Nevadans who received federal tax credits to help pay for health insurance purchased through the state’s online marketplace or exchange in 2014 need to file a tax return showing those credits, officials warn. If they fail to do so, they risk losing subsidies for insurance coverage in 2016.
The Internal Revenue Service is sending warning letters to people who have failed to file federal 2014 tax returns with the insurance credits reported on Form 8962. That form is used to reconcile the amount of credits or subsidies actually paid during the year versus what is allowed under the Affordable Care Act, also known as Obamacare, based on a person’s income.
The requirement to file a return applies to everyone who received credits, even if they would not otherwise be required to file a return.
Because eligibility for credits for coverage in 2016 will be determined during an enrollment period that starts Nov. 1, consumers who have received the IRS letter should make sure that they file their 2014 tax return with Form 8962 electronically as soon as possible.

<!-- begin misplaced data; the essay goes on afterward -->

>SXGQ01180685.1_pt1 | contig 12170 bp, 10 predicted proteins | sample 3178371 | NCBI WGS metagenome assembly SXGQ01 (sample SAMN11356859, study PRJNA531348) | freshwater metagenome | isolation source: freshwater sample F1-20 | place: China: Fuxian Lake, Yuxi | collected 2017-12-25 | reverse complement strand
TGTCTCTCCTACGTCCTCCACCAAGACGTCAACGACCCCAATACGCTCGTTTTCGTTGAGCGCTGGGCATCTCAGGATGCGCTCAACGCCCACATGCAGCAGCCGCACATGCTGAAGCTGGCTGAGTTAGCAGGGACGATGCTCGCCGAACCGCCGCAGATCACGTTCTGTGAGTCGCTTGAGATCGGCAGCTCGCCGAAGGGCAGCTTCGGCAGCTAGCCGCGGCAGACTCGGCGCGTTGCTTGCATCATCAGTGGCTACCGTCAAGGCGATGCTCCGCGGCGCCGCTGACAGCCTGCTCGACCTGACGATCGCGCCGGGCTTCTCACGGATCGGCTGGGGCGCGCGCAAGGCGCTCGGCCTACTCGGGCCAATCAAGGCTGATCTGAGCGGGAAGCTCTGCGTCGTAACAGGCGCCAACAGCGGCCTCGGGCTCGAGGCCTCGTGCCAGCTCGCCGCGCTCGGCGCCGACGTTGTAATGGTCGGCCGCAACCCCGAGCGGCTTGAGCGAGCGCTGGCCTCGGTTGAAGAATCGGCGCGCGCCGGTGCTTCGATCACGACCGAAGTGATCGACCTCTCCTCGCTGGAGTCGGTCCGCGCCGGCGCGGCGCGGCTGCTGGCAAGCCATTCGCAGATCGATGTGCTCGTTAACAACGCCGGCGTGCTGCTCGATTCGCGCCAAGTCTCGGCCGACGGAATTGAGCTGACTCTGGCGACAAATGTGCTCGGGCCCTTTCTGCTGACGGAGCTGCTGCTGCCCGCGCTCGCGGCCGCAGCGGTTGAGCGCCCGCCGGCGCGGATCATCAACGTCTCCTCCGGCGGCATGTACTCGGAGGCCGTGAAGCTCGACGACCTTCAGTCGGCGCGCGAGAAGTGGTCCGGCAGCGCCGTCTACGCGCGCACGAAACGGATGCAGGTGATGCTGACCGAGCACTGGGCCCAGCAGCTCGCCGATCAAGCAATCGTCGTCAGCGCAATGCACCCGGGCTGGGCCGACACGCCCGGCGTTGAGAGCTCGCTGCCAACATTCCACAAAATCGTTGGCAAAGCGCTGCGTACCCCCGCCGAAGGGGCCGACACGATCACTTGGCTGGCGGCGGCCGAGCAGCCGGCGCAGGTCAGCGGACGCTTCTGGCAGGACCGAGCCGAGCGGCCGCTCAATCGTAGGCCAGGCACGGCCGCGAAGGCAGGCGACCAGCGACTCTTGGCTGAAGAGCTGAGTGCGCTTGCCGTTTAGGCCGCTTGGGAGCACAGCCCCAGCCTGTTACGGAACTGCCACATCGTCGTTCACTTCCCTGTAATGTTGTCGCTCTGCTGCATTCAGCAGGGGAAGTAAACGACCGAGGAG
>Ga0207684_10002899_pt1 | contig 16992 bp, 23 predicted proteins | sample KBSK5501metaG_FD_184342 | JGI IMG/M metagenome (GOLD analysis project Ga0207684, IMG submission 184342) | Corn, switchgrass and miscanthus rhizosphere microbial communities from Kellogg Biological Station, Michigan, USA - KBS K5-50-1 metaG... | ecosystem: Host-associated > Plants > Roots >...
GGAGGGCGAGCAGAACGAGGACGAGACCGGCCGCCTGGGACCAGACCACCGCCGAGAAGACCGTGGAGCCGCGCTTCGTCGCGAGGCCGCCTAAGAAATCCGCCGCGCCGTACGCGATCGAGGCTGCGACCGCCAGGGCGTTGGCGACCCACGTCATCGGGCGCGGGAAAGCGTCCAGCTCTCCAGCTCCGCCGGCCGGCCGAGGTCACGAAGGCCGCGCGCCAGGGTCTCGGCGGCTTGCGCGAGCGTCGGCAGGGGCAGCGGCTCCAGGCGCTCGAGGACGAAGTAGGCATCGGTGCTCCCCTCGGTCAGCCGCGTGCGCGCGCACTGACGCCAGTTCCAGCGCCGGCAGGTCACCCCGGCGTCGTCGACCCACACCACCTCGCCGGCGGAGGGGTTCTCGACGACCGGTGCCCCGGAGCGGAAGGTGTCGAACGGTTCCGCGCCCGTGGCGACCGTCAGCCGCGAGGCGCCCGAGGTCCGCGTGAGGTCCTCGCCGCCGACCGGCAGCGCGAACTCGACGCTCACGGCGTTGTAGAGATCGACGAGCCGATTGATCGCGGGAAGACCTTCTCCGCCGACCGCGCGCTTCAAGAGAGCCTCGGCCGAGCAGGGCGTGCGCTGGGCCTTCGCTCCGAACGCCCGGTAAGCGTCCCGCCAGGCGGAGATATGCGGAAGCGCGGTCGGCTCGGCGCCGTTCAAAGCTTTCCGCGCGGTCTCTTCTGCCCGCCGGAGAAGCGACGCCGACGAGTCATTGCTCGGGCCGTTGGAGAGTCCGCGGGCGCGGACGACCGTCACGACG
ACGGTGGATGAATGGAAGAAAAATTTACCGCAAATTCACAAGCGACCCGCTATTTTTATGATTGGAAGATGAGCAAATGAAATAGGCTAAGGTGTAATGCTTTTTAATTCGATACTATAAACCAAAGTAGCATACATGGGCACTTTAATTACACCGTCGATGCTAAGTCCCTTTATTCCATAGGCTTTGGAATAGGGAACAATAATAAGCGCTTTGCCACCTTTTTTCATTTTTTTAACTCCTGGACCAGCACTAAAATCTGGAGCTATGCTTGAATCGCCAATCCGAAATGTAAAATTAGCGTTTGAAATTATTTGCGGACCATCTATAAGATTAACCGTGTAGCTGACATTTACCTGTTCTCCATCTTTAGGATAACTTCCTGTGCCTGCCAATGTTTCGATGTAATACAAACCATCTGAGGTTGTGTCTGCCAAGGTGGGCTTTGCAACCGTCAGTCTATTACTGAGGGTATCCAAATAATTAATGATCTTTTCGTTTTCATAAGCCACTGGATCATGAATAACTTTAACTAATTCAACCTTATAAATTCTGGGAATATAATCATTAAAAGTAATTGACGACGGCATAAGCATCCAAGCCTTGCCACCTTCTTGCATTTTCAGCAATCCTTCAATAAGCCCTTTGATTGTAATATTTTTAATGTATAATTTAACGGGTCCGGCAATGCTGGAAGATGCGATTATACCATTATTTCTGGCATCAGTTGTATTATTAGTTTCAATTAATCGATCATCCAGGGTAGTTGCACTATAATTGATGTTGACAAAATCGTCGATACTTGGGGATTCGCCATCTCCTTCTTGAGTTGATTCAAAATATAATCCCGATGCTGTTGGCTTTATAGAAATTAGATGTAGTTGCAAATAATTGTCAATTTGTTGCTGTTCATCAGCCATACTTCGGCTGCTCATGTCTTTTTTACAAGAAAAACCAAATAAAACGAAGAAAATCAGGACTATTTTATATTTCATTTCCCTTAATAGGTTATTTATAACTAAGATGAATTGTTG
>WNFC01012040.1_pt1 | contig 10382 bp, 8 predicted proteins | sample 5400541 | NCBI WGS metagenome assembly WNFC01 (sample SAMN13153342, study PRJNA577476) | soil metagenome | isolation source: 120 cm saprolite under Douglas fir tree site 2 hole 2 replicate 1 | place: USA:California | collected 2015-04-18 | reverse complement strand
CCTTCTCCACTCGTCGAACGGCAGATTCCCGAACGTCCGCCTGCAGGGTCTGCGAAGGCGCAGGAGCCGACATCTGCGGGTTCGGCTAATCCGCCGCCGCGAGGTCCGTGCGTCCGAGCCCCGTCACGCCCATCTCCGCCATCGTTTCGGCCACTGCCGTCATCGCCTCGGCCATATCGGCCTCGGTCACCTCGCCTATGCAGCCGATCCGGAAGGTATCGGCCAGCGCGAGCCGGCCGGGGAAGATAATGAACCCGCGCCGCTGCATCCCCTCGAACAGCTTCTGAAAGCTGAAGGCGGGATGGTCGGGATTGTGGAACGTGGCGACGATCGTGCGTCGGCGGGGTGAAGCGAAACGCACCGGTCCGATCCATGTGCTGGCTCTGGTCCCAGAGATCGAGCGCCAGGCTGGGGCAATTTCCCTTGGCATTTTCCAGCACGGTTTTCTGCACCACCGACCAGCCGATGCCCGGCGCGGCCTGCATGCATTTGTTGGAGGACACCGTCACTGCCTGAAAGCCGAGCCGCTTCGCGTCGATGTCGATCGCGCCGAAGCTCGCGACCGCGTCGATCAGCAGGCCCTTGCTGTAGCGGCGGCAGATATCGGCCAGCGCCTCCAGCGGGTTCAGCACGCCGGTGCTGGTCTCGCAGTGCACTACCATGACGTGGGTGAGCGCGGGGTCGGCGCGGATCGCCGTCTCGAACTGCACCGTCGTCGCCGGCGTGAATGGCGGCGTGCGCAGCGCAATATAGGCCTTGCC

“The IRS is advising that processing of returns can take up to six weeks, so we are urging anyone who received a letter or who has questions to contact us right away,” said Bruce Gilbert, executive director of the state’s health insurance exchange.
Nevadans who have questions about the tax-return requirements are encouraged to contact the Silver State Health Insurance Exchange’s customer assistance center at 1-855-768-5465 or via email at Contact@exchange.nv.gov.
“Folks who historically haven’t filed (a tax return) or who filed for an extension (to submit a return) can get caught up in this,” Gilbert said in an interview. “We want to make sure that doesn’t happen.”
Gilbert said forecasts show that as many as a third of the people who obtained the credits or subsidies may have failed to meet the tax-return requirements. Some of them may be used to submitting a simple tax return and unaware of the need to file the specific form for the credits, he said.
“That’s why we’re taking pains to push this information out,” he said.
“We’ll help them get the paperwork done. It’s not the consumer’s fault because this was not well thought out.”
Gilbert acknowledged that consumers have had problems getting help from the state insurance exchange in the past. He said that is no longer an issue because the exchange has enough staff at its assistance center to handle the job.